To avoid fires:

• Pay attention to the stove. Cooking is one of the top causes of home holiday fires, usually from unattended cooking.

• Keep flammable materials at least 3 feet from space heaters, wood-burning stoves and other heating devices. Heating equipment ranks second as a cause of household fires.

• Make sure candles are in stable holders and placed where they can't be easily toppled. California Department of Forestry and Fire Protection officials suggest using battery-operated candles instead of traditional candles, noting that they are safer, last longer and don't spill melted wax on the furniture.

• Inspect holiday lights for frayed wires, bare spots or broken sockets, and remember to turn them off before leaving home or going to bed.

• Don't overload electrical outlets for holiday lights.

• When keeping a live Christmas tree indoors, make sure the needles are fresh and green, and that the tree has plenty of water.

• Never burn trash or paper in a fireplace. Burning paper can float up the chimney onto the roof, or a neighbor's roof, causing a fire. Remove ashes from the fireplace in a metal container and allow them to cool outdoors for at least 24 hours before disposing of them.

For more information on fire safety, see the Cal Fire website at www.fire.ca.gov.

- Cathy Locke

December 16, 2010
On Your Guard: Restaurants warned of a phony health inspector scheduling visits

Restaurant operators and others in the food facility industry are advised to check the identification of health inspectors, following reports of an impostor calling eateries to notify them of pending inspections.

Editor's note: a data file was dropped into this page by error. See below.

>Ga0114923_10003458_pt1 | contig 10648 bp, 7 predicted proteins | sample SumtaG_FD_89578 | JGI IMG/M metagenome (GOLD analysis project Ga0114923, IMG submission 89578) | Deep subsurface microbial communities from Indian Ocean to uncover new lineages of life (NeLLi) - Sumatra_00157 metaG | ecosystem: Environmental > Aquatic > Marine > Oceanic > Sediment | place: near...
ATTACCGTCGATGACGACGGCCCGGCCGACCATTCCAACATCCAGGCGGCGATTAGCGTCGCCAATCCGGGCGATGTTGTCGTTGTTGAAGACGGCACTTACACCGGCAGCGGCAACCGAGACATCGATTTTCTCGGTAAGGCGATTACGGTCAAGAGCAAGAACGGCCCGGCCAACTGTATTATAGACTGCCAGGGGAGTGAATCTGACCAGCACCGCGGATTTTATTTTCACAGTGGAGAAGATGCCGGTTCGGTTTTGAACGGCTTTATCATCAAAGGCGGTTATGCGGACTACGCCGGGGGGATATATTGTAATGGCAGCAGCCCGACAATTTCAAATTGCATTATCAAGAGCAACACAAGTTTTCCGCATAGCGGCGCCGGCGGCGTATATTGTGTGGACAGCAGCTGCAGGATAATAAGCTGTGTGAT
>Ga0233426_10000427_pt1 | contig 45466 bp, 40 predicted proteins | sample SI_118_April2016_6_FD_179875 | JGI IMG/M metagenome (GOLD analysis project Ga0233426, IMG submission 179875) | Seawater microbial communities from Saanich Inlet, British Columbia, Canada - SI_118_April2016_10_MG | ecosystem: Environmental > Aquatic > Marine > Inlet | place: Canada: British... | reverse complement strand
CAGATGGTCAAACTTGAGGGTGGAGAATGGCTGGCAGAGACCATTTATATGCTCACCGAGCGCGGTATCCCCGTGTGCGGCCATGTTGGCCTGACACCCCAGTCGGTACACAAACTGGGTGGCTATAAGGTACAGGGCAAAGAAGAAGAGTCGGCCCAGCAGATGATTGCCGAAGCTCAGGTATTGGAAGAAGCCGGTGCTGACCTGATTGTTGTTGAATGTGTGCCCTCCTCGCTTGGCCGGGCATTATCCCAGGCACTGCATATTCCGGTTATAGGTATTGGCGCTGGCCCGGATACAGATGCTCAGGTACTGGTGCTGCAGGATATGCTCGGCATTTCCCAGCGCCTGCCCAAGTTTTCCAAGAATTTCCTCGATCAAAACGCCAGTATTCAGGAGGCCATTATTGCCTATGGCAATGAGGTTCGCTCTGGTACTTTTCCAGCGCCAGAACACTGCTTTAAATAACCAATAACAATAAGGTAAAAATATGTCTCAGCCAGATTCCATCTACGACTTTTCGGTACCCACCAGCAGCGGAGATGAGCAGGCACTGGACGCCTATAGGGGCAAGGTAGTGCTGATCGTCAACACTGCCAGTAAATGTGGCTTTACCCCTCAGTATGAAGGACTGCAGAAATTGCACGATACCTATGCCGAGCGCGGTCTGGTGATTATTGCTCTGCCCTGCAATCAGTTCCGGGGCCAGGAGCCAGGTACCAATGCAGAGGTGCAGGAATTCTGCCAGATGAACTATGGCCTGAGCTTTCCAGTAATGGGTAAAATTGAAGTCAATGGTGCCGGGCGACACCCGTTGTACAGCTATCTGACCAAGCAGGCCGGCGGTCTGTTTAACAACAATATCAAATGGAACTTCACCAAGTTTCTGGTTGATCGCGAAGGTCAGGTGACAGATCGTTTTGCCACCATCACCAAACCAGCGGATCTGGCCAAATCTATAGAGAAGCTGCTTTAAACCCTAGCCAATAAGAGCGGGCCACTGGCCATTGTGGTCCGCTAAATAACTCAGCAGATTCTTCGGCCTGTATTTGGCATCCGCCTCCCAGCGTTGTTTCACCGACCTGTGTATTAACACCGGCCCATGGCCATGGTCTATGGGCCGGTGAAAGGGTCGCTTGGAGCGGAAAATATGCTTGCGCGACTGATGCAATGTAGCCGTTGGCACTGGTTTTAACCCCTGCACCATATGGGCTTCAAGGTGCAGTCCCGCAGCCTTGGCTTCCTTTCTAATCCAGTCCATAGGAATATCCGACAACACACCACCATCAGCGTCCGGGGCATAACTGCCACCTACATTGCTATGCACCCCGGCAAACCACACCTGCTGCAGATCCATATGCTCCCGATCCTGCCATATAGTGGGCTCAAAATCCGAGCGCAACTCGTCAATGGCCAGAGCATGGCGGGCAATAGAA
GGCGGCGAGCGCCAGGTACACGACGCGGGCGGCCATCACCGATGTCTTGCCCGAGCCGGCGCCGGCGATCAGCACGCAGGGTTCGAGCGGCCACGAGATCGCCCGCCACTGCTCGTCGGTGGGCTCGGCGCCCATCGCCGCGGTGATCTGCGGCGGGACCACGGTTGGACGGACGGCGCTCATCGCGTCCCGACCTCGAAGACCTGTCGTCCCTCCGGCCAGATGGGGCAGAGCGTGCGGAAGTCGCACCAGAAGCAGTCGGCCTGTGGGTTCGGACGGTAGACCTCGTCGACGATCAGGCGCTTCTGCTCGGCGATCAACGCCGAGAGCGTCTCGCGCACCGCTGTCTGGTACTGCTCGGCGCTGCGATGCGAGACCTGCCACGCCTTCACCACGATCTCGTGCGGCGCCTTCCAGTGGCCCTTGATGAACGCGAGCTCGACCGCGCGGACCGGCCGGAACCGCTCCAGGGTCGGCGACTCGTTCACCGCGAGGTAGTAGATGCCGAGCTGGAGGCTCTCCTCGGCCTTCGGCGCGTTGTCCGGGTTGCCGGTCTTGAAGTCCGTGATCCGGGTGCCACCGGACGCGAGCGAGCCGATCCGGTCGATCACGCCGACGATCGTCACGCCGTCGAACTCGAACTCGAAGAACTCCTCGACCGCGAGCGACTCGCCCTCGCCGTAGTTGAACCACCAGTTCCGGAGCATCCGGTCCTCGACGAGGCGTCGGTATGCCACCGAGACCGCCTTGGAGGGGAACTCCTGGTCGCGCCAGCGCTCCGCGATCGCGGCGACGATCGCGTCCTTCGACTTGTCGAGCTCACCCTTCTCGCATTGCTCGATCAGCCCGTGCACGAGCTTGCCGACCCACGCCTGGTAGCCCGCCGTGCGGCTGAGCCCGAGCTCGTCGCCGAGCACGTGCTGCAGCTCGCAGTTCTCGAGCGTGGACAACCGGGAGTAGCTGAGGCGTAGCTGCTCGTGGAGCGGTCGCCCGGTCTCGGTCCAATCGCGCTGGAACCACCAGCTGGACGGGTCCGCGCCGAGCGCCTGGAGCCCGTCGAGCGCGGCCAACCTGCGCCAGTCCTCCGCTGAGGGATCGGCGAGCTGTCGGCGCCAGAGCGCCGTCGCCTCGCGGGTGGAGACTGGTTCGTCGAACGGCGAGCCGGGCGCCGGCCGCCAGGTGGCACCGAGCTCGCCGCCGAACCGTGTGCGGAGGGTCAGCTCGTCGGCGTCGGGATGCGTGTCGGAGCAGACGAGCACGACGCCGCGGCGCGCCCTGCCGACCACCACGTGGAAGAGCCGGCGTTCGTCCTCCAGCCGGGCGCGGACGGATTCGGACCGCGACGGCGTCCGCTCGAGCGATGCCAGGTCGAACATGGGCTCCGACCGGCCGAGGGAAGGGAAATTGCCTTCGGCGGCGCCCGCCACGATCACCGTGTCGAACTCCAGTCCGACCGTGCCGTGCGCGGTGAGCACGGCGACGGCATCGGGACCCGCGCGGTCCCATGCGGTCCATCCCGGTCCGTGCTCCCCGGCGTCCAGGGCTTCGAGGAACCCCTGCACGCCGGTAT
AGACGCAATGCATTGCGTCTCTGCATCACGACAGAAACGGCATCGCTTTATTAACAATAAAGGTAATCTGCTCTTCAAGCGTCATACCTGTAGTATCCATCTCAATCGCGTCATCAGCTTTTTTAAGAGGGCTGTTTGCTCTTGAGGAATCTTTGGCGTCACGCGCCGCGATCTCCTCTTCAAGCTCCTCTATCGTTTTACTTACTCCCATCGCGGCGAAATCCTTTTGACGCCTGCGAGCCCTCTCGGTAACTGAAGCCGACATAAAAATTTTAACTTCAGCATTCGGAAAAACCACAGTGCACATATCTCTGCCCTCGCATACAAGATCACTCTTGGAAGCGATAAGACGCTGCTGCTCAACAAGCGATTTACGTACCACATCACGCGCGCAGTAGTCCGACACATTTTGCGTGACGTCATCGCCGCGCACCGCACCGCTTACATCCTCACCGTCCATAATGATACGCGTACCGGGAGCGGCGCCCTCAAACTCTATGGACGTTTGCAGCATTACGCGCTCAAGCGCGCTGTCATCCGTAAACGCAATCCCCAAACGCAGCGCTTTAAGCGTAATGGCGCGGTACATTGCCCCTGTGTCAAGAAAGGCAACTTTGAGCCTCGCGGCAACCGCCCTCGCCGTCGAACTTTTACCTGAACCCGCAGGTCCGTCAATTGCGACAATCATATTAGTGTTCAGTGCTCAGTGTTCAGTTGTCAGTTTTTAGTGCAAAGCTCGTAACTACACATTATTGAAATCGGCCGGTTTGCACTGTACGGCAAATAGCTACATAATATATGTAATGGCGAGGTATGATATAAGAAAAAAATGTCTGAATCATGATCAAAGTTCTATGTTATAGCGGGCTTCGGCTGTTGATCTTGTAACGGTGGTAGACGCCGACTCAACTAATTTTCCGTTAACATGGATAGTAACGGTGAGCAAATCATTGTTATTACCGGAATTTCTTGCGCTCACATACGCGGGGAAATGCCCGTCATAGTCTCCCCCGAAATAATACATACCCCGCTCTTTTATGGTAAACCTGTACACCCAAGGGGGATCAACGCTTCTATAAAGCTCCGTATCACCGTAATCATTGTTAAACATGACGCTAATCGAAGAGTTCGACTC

Sacramento County's Environmental Management Department reported a person using various names was calling up local food businesses and purporting to be a health inspector. The impostor announced an inspection was scheduled, usually for the next day, the county reported.

The impostor gave the business a phone number to call to verify the inspection, and in some cases a "confirmation number." But the inspector never arrived, and no county inspections had been scheduled.

County officials say other California counties and states have been targeted by similar scams.

"It's unclear how the scam works or if the impostor is attempting to get personal information from the operator for other fraudulent schemes," John Rogers, Sacramento County's environmental health chief, said in a written statement. "We urge owners and operators to contact our office if they have any doubt about the identity of a person claiming to be a health inspector."

Officials said food facility health inspections generally are announced and conducted by certified and trained registered environmental health specialists. Inspectors do not collect money at food establishments and do not sell or endorse specific products. State law also requires inspectors to carry official photo identification.

To report fraudulent activity, call the Environmental Management Department at (916) 875-8440.

- Cathy Locke

December 2, 2010
On Your Guard: Experts say: Be a smart, and safe, holiday shopper

It's that time of year again, when customers flood the area's shopping centers for holiday gift buying. Unfortunately, so do plenty of grinches. Experts offer tips to keep you safe and free of crime during this holiday season.

• Stay alert to your surroundings. Do not overburden yourself with packages, making it easy for someone to snatch one.

• Keep your purchases out of sight in the trunk of your car - not in the passenger cabin.